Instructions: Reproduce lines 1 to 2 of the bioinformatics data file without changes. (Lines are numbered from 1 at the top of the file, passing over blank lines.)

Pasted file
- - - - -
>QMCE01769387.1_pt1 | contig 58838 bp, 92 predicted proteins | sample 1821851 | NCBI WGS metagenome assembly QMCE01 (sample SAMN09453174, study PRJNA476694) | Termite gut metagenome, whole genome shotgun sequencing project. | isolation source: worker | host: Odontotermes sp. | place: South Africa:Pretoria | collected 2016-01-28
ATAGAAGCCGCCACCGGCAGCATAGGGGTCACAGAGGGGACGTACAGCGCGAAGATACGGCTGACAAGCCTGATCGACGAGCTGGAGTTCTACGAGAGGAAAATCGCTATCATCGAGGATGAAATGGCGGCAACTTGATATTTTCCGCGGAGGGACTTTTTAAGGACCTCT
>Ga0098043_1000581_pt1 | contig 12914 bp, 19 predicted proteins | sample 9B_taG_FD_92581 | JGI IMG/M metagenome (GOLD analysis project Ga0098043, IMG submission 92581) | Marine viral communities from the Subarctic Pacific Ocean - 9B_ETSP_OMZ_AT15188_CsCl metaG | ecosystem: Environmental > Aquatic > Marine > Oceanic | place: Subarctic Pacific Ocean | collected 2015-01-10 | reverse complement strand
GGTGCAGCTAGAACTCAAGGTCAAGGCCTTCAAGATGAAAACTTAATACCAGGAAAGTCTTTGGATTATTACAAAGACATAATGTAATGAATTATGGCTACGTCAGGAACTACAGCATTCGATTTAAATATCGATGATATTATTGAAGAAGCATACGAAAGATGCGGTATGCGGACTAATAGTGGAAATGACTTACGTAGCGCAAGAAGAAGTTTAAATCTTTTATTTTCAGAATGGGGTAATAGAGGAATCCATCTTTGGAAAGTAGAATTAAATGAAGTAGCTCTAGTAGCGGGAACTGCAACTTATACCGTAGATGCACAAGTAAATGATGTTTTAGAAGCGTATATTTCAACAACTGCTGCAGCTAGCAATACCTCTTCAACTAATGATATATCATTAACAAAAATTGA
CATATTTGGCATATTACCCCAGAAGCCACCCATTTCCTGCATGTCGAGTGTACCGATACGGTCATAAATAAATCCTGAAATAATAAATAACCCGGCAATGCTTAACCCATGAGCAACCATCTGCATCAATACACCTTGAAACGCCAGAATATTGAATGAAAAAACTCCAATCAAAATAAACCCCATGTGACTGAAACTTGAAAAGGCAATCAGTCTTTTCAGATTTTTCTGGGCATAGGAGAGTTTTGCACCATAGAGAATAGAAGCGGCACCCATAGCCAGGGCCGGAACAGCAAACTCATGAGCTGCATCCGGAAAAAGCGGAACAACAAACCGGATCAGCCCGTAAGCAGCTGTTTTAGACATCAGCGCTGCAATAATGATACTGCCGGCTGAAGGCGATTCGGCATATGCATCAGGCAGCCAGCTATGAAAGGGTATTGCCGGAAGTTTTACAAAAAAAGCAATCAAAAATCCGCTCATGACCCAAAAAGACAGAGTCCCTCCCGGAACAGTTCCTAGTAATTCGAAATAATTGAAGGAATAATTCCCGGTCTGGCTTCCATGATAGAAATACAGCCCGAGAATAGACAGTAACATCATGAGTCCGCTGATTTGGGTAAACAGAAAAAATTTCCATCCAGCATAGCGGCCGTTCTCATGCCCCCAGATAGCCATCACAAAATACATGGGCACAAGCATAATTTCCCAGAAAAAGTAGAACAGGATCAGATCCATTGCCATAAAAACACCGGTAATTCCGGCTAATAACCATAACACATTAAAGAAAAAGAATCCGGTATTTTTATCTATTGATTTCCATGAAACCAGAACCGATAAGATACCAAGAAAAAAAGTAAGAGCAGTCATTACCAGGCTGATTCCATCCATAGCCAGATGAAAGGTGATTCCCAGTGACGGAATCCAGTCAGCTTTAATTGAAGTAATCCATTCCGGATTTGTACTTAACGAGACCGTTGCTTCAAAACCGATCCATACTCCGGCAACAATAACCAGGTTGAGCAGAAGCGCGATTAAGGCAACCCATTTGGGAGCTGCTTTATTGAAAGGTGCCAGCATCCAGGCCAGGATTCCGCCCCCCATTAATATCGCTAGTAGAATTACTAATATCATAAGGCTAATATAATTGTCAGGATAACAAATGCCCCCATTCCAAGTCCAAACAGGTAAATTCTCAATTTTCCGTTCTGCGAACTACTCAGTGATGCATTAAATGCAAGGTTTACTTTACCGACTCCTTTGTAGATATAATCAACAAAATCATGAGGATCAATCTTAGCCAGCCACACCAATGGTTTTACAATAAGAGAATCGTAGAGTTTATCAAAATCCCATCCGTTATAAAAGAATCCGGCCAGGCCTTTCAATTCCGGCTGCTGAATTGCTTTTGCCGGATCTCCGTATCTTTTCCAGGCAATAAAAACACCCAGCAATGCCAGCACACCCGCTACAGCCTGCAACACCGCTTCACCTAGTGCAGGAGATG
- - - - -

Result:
>QMCE01769387.1_pt1 | contig 58838 bp, 92 predicted proteins | sample 1821851 | NCBI WGS metagenome assembly QMCE01 (sample SAMN09453174, study PRJNA476694) | Termite gut metagenome, whole genome shotgun sequencing project. | isolation source: worker | host: Odontotermes sp. | place: South Africa:Pretoria | collected 2016-01-28
ATAGAAGCCGCCACCGGCAGCATAGGGGTCACAGAGGGGACGTACAGCGCGAAGATACGGCTGACAAGCCTGATCGACGAGCTGGAGTTCTACGAGAGGAAAATCGCTATCATCGAGGATGAAATGGCGGCAACTTGATATTTTCCGCGGAGGGACTTTTTAAGGACCTCT